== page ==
Two prominent open-source software groups have rejected a proposed technology standard backed by Microsoft that would close a loophole used to send unsolicited commercial (spam) email, citing unresolved patent and licensing issues with the standard known as Sender ID.
Both the Apache Software Foundation and the Debian Project said they would not be able to support the Sender ID email authentication standard in their products.
Both organisations said the Sender ID license did not meet the standards they held for software distributed with their products, making it incompatible.
Other open-source groups, including the Free Software Foundation, have also voiced reservations about the Sender ID patents, according to those familiar with the dispute.
Microsoft was unable to comment for this story.
Sender ID is a technology standard that closes loopholes in the current system for sending and receiving email that allow senders, including spammers, to fake, or spoof, a message's origin.
Organisations publish a list of their approved email servers in the DNS (domain name system). That record, referred to as the sender policy framework (SPF) record, is then used to verify the sender of email messages sent to other Internet domains using Sender ID.
Internet domains have published SPF records since the standard was introduced by Pobox.com. In May, Microsoft and Pobox.com reached an agreement to merge SPF with a Microsoft-developed standard called Caller ID to form the new Sender ID standard.
At the heart of the dispute between Microsoft and the open-source community is language in the Royalty-Free Sender ID Patent License Agreement, which Microsoft requires those using Sender ID technology to sign, according to Internet Research Task Force's Anti-Spam Research Group member, John Levine.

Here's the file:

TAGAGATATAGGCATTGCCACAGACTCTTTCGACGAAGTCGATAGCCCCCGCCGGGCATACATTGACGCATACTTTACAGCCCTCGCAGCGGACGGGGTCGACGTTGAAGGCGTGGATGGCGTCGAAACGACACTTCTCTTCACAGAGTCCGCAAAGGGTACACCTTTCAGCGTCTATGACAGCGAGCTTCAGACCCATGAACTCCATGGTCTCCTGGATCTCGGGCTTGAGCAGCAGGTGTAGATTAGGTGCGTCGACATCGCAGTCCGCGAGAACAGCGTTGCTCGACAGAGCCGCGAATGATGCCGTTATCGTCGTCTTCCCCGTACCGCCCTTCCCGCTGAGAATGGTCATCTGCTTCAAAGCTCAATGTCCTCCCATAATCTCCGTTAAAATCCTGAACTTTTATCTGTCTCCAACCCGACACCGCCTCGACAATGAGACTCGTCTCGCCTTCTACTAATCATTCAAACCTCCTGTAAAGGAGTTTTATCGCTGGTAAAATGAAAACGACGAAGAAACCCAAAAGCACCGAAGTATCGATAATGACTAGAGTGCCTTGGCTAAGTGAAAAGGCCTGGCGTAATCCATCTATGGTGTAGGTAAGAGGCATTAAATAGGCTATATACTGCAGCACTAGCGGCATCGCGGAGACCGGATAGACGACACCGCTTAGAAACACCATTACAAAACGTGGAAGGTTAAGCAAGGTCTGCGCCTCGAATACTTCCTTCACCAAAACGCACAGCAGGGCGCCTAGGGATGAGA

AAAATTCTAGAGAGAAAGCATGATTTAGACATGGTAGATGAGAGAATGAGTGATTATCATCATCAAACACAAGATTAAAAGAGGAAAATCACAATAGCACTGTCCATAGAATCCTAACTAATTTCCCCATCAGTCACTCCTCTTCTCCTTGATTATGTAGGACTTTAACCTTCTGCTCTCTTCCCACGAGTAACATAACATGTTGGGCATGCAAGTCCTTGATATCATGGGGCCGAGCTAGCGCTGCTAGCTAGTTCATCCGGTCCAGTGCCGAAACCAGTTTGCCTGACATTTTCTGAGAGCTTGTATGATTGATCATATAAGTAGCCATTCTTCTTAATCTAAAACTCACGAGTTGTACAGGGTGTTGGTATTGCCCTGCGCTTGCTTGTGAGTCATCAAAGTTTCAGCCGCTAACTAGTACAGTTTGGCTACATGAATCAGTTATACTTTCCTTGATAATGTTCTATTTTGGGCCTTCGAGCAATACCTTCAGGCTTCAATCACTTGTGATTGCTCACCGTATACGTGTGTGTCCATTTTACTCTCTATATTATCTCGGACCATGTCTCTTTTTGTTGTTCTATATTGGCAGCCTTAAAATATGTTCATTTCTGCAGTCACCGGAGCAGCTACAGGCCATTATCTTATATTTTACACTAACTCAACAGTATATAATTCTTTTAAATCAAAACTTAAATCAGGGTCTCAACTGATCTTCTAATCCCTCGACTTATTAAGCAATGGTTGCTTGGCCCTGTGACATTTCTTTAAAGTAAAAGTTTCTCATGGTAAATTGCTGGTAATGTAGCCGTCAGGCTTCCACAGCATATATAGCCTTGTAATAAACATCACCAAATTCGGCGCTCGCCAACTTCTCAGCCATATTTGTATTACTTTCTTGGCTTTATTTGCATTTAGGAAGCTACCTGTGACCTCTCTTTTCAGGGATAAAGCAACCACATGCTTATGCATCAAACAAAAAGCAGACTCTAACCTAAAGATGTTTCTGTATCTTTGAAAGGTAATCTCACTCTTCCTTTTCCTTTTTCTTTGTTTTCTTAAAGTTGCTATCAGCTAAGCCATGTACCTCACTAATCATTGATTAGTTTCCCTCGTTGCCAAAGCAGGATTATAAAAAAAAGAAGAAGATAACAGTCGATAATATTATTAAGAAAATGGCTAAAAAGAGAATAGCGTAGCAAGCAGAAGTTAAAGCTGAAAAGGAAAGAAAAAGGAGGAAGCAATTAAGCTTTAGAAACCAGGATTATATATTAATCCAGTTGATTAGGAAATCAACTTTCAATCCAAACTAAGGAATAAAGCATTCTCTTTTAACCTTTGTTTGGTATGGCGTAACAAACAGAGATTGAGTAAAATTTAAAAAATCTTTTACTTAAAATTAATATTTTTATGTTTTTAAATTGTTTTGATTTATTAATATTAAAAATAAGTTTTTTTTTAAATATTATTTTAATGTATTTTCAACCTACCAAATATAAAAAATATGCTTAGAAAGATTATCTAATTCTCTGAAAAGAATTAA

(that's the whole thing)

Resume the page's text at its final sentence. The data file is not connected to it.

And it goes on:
Open-source software advocates were uncomfortable with a prohibition against transferring or sublicensing Sender ID licenses to others in the open-source community, and with a requirement that all licensee's contacted Microsoft directly to receive a copy of the license, he said.
Open-source software groups are also suspicious of Microsoft's refusal to say what pending patents the company has around the Sender ID technology.
Without information on what technology it is claiming patents on, open-source groups are wary about implementing Sender ID for fear that Microsoft's patents, when finally disclosed and then granted, will be broad, according to the Apache Software Foundation.
The concerns over patent language in Sender ID are not new. Legal and technology experts raised similar questions about a licensing agreement for the Microsoft Caller ID authentication standard.
But patent disagreements aside, the Sender ID technology had not proven to be as popular or as effective at stopping spam as some had hoped, Levine said.
"People are saying why jump through hoops and sell our soul to Microsoft for technology that's not that great, even when it is deployed," he said.